Businesses spend a great deal of effort creating their company brand – but how often do you apply this attention to how you, as a professional, come across? People buy from people, that’s why your personal profile might be more important than you think.
Your LinkedIn personal profile acts like a professional landing page – an online showcase for all to see. It’s where prospective customers can come to find out more about you, who you are, whether you are the type of person they’d like to do business with and whether you’re actually any good. It’s your personal storyboard and a chance for you to demonstrate your expertise. And in an increasingly online world, where in-person networking events are currently impossible, it’s now more important than ever.
To manage your professional brand, create opportunities and build your network, you need to make good use of your LinkedIn personal profile. Here’s how to create an effective one that accurately represents you…
For tips on how to use LinkedIn to engage your target audience, read our guide to lead generation on LinkedIn.
Before we begin on the what and the why, it’s important to mention the how. To edit or add to your personal profile simply click on the plus / pencil icons or choose the relevant option under the ‘add profile section’ dropdown. Now, let’s start at the top.
1) Profile Image
Your profile image will be one of the very first things people see when they come across your profile on LinkedIn – and we all know first impressions count!
It should be a recent picture that reflects you as a person (whether that is very ‘business suit’ or more relaxed) and it should look professional, friendly and inviting.
People also use LinkedIn to search for those they know, so your profile image should be very visible as being ‘you’. It should be a head and shoulders shot, rather than a full body shot, with your face centre stage.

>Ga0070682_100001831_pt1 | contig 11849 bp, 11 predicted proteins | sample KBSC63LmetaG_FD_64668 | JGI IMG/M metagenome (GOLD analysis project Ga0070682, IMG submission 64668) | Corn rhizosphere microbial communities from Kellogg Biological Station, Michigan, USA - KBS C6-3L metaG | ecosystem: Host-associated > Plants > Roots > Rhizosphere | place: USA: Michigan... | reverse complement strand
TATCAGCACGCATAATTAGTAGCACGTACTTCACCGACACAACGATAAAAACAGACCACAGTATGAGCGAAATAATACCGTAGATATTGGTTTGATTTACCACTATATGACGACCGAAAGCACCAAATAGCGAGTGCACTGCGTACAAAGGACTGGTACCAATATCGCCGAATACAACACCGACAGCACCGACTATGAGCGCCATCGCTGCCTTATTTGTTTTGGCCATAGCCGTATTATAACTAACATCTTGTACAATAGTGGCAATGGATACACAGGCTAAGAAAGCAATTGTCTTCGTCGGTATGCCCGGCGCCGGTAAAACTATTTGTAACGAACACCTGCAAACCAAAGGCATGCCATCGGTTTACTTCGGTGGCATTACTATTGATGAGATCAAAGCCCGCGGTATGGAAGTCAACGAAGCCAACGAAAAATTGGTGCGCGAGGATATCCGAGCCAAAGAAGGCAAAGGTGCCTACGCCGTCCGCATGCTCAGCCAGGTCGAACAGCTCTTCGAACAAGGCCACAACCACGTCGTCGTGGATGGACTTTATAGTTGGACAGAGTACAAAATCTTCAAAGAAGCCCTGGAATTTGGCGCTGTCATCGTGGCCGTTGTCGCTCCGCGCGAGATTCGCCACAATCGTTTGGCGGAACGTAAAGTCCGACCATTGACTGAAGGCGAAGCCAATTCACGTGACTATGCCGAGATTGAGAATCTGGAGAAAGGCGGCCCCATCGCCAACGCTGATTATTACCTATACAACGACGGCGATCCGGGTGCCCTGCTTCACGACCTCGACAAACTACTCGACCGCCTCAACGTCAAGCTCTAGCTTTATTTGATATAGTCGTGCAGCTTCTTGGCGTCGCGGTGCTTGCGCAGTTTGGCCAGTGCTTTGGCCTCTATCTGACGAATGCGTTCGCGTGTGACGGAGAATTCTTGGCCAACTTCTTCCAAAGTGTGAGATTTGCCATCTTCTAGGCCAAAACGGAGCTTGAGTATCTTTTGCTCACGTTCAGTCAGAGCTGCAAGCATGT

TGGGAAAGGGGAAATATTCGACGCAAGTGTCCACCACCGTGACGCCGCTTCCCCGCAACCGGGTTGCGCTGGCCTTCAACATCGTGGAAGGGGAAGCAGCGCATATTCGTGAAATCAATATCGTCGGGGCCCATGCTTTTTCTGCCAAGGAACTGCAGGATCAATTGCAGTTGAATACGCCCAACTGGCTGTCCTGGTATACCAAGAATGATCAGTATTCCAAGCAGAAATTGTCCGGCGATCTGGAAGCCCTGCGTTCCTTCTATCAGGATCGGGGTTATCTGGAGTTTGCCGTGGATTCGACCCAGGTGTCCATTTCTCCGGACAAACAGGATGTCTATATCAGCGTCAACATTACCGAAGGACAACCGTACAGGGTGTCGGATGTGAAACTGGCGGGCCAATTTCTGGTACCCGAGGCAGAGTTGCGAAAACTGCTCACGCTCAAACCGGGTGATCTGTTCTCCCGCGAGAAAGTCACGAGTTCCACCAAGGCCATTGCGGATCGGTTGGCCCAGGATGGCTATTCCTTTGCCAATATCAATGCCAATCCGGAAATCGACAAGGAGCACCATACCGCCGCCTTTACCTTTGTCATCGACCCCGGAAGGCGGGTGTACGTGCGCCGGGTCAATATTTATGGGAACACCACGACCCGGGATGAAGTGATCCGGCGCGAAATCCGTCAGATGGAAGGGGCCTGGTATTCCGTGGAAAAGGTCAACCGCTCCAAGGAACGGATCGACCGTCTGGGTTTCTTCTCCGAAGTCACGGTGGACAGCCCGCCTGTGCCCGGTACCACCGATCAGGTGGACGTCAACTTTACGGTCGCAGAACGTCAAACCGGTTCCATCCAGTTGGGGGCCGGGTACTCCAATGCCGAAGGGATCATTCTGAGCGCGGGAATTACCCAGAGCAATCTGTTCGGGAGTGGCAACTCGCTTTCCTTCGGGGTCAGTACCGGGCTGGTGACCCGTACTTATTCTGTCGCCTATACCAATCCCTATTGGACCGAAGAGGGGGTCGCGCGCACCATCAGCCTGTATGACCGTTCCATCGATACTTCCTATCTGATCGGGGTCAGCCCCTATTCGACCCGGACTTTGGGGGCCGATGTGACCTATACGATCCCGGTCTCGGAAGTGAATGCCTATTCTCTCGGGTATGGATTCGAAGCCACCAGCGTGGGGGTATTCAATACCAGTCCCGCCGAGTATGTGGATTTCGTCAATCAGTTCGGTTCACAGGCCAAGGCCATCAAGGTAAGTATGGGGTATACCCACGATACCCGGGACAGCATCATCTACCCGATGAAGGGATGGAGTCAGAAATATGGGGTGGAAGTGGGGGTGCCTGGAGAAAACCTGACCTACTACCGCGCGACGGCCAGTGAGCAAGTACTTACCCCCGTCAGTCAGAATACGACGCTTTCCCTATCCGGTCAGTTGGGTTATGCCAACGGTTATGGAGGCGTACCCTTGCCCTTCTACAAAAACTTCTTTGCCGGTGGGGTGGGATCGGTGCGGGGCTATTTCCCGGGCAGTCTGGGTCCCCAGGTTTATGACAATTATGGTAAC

2) Cover Image
When visiting your LinkedIn profile people want to know more about you as a person. As such, your cover image should represent your values and showcase what matters to you.
Keeping the standard cover image can be perceived as ‘lazy’ so add a good, professional image whenever possible.
3) Headline Text
The headline is the short description, 110 characters in length, that is displayed underneath your name on your profile page. It also appears wherever you appear on LinkedIn – users see this headline when you post an update, when you ask someone to connect with you and more.
Your headline doesn’t have to be just your job title – it is keyword searchable and therefore determines how many times you appear in search results. When writing your headline make sure to pick one main keyword or phrase that you want to be found for by potential clients and create your headline around it, keeping in mind it still needs to read well.
Good headline text can affect how many people want to connect with you and is your chance to set yourself apart from the competition. Considering your keywords, demonstrate the value that you can provide to your audience and by what method this is achieved. For example, you may help businesses (value) generate leads (outcome) by using content marketing (method). Let people know how you can help them.
4) About / Summary
This is the section directly underneath your profile image and contact details – it should include information about who you are and what you do, and is your chance to tell your own story.
Include short sections about your company and role, your key benefits and what you are passionate about, as well as additional activities such as community work, achievements and specialities. Don’t just list your skills and job titles, instead explore how you can make a difference to the people you work with.
Make sure the same keywords that appear in your headline also appear here and that you make a great first impression in this section.
In the ‘featured’ section users can pin particular pieces of content or information near the top of their profile, highlighting those they most want people to see.
You can choose to feature posts, upload PDFs (e.g. a summary PDF of what you do), add links to your website or specific blog posts, and showcase LinkedIn articles.